New York

No Farms No Food® Rally & Lobby Day 2011 a Huge Success

No-Farms-No-Food-Rally-&-Lo.jpgNearly 200 land trust leaders, farmers, food advocates and other New Yorkers gathered at the State Capitol on March 30 to engage more than 120 legislators and staff in productive dialogue about the importance of farms and local food to the state’s economy and food security. Participants enjoyed a local foods lunch and heard remarks from Agriculture Committee Chair Senator Patty Ritchie and Assemblyman Bill Magee, as well as new Commissioner of Agriculture Darrel Aubertine, among others.

State Budget Sustains Critical Funds for Farms and Food

NY-Capitol-pic.jpgIn the wee hours of March 31, the New York State Legislature passed a 2011-2012 budget sustaining critical funding for farms, local foods and saving farmland. The budget increases funding for farmland protection for the first time in three years. This is a significant victory in light of the fact that the state Farmland Protection Program’s funding has been cut by 83 percent since 2008. The budget also restores funding to numerous agricultural programs threatened with elimination during budget negotiations, including agricultural marketing programs and economic development programs such as the New York Farm Viability Institute and Pro Dairy.

Growing the Economy Through Food Processing

Farm-2-Table-Co-Packers.jpgSlicing and Dicing our Way to New Jobs and Economic Opportunities, a webinar, scheduled for 1 pm on April 20, is the third in a series of webinars aimed at helping communities support agriculture and protect farmland. This webinar will examine the development of a local food processing facility, Farm to Table Co-Packers, located in the Hudson Valley, with a presentation by Farm 2 Table partner Jim Hyland. Chris Harmon, Executive Director of the Center for Agricultural Development and Entrepreneurship (CADE), located in Otsego County, will discuss how communities can help farmers expand their businesses and create jobs and opportunities for residents.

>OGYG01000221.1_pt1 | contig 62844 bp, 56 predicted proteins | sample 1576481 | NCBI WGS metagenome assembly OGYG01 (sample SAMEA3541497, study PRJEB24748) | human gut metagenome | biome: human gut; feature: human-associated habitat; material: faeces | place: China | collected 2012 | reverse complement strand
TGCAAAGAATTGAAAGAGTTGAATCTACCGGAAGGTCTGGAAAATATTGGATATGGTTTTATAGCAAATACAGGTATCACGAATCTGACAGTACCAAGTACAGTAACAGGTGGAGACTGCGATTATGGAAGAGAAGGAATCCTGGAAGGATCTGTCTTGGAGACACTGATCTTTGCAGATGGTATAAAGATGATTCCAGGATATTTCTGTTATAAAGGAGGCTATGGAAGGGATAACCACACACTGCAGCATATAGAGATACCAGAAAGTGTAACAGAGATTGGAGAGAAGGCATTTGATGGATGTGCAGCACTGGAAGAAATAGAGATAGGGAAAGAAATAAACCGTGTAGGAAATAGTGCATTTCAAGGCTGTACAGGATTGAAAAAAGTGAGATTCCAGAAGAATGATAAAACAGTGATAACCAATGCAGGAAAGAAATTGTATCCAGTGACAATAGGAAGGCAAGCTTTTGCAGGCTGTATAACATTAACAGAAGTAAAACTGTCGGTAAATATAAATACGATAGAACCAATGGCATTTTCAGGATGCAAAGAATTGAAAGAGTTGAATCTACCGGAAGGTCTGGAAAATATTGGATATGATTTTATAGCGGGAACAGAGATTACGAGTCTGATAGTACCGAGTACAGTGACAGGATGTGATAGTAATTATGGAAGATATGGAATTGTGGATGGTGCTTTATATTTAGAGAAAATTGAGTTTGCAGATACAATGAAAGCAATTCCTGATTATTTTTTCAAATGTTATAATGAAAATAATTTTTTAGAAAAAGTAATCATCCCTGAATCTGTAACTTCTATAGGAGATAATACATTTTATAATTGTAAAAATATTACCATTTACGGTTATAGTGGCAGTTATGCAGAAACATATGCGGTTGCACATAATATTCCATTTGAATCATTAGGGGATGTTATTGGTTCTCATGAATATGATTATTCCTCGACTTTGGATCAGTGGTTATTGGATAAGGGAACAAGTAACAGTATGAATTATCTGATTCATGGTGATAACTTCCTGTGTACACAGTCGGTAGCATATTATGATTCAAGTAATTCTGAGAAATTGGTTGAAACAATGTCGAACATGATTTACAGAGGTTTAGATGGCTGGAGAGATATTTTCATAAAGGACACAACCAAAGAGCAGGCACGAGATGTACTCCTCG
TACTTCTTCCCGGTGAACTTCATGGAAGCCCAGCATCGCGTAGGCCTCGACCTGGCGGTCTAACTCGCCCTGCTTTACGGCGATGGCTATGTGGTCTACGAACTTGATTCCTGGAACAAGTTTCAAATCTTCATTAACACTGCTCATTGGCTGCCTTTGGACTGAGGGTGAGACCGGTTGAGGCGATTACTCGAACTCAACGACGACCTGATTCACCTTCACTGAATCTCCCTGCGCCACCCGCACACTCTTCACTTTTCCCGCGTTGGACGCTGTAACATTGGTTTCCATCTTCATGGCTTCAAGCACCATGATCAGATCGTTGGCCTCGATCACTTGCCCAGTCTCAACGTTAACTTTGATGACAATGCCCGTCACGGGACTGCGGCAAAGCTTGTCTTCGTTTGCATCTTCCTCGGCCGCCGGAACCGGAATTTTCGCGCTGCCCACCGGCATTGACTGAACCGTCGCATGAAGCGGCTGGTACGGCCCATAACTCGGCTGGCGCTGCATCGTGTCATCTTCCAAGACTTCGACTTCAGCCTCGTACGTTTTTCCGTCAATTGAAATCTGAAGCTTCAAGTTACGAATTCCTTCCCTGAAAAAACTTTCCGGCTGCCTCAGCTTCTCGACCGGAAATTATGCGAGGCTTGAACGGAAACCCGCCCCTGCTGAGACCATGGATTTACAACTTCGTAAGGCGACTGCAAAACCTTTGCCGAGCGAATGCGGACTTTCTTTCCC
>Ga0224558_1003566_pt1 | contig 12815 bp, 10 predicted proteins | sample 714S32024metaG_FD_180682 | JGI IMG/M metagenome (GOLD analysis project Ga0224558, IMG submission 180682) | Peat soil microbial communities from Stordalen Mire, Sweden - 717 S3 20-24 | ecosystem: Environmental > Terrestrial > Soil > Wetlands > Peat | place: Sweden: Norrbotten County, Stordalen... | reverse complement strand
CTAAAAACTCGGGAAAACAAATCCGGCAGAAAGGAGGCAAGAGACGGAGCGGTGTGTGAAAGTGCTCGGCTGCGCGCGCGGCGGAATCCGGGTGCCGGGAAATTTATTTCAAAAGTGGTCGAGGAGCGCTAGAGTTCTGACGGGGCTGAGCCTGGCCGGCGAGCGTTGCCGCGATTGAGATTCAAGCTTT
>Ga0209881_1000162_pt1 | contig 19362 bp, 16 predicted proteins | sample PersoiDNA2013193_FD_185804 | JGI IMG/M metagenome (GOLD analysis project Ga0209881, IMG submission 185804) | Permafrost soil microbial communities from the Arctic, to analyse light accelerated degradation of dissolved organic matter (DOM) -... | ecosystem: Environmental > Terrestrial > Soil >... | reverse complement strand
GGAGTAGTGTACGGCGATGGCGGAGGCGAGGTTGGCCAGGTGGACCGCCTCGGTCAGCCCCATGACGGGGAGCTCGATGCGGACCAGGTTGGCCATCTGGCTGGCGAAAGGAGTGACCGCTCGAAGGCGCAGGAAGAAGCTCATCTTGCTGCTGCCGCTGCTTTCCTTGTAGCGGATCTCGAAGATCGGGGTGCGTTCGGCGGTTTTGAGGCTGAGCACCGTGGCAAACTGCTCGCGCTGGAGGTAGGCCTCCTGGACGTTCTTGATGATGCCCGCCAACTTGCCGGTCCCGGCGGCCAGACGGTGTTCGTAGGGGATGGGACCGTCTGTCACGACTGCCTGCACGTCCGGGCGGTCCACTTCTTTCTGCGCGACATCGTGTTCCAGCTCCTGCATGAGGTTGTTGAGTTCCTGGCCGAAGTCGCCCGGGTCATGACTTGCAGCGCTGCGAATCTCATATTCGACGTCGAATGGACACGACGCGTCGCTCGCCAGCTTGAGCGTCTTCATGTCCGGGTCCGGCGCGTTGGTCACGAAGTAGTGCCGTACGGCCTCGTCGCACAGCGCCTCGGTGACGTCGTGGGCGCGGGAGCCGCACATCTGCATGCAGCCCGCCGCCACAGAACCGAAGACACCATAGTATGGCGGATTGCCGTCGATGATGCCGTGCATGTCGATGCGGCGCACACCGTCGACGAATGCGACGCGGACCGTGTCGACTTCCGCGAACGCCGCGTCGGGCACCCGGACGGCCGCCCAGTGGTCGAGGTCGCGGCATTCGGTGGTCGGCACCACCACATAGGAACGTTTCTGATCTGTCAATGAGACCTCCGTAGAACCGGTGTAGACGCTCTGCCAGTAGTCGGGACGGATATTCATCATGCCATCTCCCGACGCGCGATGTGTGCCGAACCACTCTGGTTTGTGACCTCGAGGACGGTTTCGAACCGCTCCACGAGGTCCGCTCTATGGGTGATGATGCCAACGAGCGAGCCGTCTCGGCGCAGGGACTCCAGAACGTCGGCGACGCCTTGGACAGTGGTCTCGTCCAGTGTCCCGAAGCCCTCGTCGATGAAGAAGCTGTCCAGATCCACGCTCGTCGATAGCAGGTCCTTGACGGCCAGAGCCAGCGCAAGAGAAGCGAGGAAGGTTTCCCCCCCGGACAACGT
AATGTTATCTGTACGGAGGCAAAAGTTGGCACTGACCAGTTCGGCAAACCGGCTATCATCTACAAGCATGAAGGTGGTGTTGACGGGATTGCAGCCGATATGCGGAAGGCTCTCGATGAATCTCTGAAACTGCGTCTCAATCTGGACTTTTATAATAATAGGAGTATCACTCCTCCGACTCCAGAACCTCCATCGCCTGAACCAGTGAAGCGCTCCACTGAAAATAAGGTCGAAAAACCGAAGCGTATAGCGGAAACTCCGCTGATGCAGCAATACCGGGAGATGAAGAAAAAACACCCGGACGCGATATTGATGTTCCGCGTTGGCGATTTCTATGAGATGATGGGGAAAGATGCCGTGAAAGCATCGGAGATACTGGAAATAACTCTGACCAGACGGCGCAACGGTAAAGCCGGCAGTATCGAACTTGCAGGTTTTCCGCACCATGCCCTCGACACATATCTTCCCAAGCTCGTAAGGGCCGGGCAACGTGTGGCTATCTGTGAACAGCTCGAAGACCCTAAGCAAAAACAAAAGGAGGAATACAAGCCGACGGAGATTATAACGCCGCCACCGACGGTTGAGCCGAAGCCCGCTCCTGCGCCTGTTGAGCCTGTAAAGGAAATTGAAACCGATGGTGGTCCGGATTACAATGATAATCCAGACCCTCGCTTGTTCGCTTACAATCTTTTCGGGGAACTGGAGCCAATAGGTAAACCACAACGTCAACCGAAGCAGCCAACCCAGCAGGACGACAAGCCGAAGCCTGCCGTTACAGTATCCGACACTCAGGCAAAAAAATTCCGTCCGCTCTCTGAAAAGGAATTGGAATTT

Pacific Northwest

Don-Stuart-Farewell.jpgA Fond Farewell to Don Stuart

More than 30 farmers, farm organization leaders, and partners attended the send-off for Don Stuart on March 25. Don has officially retired as our director for the Pacific Northwest region, although he continues to help as a consultant on our Skagit County farmland protection and ecosystem services projects

Update on Farmland Protection in Skagit County

Skagit-Valley-Farm.jpgAt a March 17 meeting with the county's farmland protection leaders, we presented two different strategies for their property-tax-funded purchase of development rights program. The first would concentrate purchases on the edge of the existing towns and the Interstate 5 corridor in order to halt sprawl into farm areas. The second focused funds on large blocks of contiguous farmland away from developed areas. The decision was made to try to craft a hybrid of the two. The Skagit County program is the most active in the state and has protected more than 7,000 acres of farmland to date.

Nominations Being Accepted for 2011 Governor’s Smart Communities Awards

Apple-Orchard.jpgGovernor Gregoire has invited nominations for outstanding work by local governments and their partners on community planning and development. The values and priorities of each community are apparent from their individual plans for how they want to look and function 20 or 50 years from now. For one community it may be an emphasis on supporting agriculture, another on prioritizing their downtown redevelopment—but it all adds up to shared vision, tough decisions and partnerships. Though we often hear about the controversies and debates, neighbors, farmers, business people and public officials are not only planning, but putting their plans into reality to make communities vibrant and livable.